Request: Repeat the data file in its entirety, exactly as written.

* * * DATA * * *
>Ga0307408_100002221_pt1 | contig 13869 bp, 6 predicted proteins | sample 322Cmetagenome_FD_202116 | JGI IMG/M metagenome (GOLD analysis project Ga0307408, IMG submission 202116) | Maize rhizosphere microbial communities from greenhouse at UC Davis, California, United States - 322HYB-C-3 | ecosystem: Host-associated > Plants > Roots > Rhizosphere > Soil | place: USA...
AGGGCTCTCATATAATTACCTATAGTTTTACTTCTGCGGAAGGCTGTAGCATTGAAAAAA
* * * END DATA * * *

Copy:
>Ga0307408_100002221_pt1 | contig 13869 bp, 6 predicted proteins | sample 322Cmetagenome_FD_202116 | JGI IMG/M metagenome (GOLD analysis project Ga0307408, IMG submission 202116) | Maize rhizosphere microbial communities from greenhouse at UC Davis, California, United States - 322HYB-C-3 | ecosystem: Host-associated > Plants > Roots > Rhizosphere > Soil | place: USA...
AGGGCTCTCATATAATTACCTATAGTTTTACTTCTGCGGAAGGCTGTAGCATTGAAAAAA